Old 97’s / Damnwells – Bowery Ballroom (New York City, NY)
If the Old 97’s mini-“comeback” tour was intended to prove anything, it was that the foursome is indeed still a band — an issue that could have been in some doubt given frontman Rhett Miller’s 2002 solo album The Instigator and the absence of new 97’s material since 2001’s Satellite Rides.
So maybe it was no accident that when they took the stage for the last night of a nine-city sprint (including two sold-out shows in New York), it was bassist Murry Hammond who shouted out a cheerful “Hello, everybody!” rather than Miller. Or that Hammond took no fewer than five lead vocals during the 90-minute set. Even guitarist Ken Bethea chipping in a new, zydeco-flavored tune (“It goes on the album or I quit, that was the deal,” Bethea deadpanned).
The microphone passing also might have been a function of Miller’s ailing vocal cords — he was notably hoarse after two weeks on the road — but whatever the reason, it served to re-establish the band’s bona fides. Not that Miller was in any danger of being overshadowed; most of the songs were still his, and he rasped and shouted gamely through his cascading bangs.
The set drew widely from the band’s eleven-year history, and was a happy reminder of why the Old 97’s have been missed. From “504” (off 1994’s Hitchhike To Rhome) to “King Of All The World” (from Satellite Rides), they have a fine repertoire of jangling, wistful guitar pop shot through with Texas twang.
Opening were the Damnwells, a New York City quartet with a forthcoming debut on Epic Records following a well-received indie EP. Led by singer-guitarist Alex Dezen (and including former Whiskeytown drummer Steven Terry), the Damnwells play the kind of broadly pleasant if unremarkable alt-rock that littered the radio in the mid-’90s (Gin Blossoms, latter-day Goo-Goo Dolls, etc.). One song’s lyrics referenced “the Devil’s blues,” but the music itself rarely departed from a melodic, midtempo earnestness.
By the time the Old 97’s appeared, the room was packed. The band’s layoff evidently did them no harm with their fans, or with each other. Although some earlier dates on the tour were marked by reports of muffed lines and other signs of rustiness, no kinks were apparent here.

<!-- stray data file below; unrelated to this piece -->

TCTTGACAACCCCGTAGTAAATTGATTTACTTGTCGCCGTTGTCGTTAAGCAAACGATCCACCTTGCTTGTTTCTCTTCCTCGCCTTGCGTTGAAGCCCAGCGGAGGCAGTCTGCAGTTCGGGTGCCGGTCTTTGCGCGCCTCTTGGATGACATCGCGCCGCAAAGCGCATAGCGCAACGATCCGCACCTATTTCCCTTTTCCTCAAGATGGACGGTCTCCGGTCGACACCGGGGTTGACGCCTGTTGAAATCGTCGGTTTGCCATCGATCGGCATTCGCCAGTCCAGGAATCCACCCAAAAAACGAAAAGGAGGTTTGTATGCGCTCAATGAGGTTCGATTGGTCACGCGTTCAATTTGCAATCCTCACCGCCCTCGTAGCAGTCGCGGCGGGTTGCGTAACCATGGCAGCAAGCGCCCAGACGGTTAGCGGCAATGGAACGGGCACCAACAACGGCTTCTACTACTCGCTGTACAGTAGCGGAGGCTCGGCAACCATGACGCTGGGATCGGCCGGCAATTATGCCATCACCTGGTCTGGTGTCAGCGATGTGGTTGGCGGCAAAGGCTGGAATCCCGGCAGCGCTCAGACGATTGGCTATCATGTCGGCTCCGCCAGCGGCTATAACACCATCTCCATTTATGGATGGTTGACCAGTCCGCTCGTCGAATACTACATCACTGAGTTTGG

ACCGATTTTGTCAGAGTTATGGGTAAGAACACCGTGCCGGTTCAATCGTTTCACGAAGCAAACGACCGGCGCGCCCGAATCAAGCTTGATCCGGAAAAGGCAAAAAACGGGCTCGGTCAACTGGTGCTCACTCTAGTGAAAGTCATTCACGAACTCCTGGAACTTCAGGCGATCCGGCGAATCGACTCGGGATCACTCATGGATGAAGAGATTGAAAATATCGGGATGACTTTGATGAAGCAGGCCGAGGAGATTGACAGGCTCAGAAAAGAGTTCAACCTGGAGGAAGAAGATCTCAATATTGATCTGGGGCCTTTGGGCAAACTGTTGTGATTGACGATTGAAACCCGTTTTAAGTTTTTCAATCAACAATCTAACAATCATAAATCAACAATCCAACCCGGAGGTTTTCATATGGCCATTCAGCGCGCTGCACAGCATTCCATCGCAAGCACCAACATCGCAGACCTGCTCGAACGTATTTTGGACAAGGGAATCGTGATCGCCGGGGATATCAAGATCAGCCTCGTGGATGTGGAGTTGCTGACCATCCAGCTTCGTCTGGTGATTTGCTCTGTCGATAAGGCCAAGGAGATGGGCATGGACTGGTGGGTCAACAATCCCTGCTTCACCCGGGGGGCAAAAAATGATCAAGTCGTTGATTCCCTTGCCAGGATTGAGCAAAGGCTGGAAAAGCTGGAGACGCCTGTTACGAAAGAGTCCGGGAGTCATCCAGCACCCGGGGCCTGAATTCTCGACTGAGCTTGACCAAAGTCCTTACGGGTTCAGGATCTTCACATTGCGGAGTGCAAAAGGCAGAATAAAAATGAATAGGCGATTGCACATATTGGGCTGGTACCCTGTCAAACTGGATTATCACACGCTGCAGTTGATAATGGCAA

Opening with the Hitchhike track “Hands Off” and following it with the Satellite Rides almost-hit “Rollerskate Skinny”, they played with a loose confidence. Miller, now in his 30s but boyish as ever, windmilled his arms and swiveled his hips like the endearingly awkward adolescent he undoubtedly once was. With Hammond serving as a puckish master of ceremonies and Bethea and drummer Philip Peeples rocking tightly along, they passed the first test of regrouping: They all seemed glad to be there.
The second test came with the new songs introduced at various points in the set. Hammond drew cheers when he announced they were heading to Woodstock in February to record a new album (for New West Records), and the band played the material with a fervor that made it easy to believe they were eager to get into the studio. Miller, who drew cheers of his own when he reported that he (and his wife and child) had moved back to New York after decamping to Los Angeles in the wake of September 11, offered several promising new tunes.
One of them, “Blinding Sheets Of Rain”, was more traditionally and convincingly country than anything on Satellite Rides or Miller’s solo album. It suggested that the band — typically more persuasive as power-poppers than honky-tonkers — might yet grow into their roots. Even better was a contemplation of maturity and fickle celebrity called “The New Kid”. Anticipating the inevitable arrival of fresher faces, Miller sang, “I’ll tell you again/Don’t get too settled in/You will be replaced/You will be replaced…Don’t you see I used to be the new kid?”
The balance of the set contained crowd-pleasers ranging from “West Texas Teardrops” to “Indefinitely” to Hammond’s spirited run through Merle Haggard’s “Mama Tried”. In the encore, Miller came out alone and did two songs from The Instigator (“Come Around” and “4-Eyed Girl”) before turning the stage over to Hammond for his lovely, lonesome “Valentine” from 1999’s Fight Songs. By the time the band ripped through the Beatles’ “I’ll Cry Instead” and shut it all down with a barn-burning “Timebomb”, there was little doubt that whoever the new kids may be, they could learn a thing or two from the Old 97’s.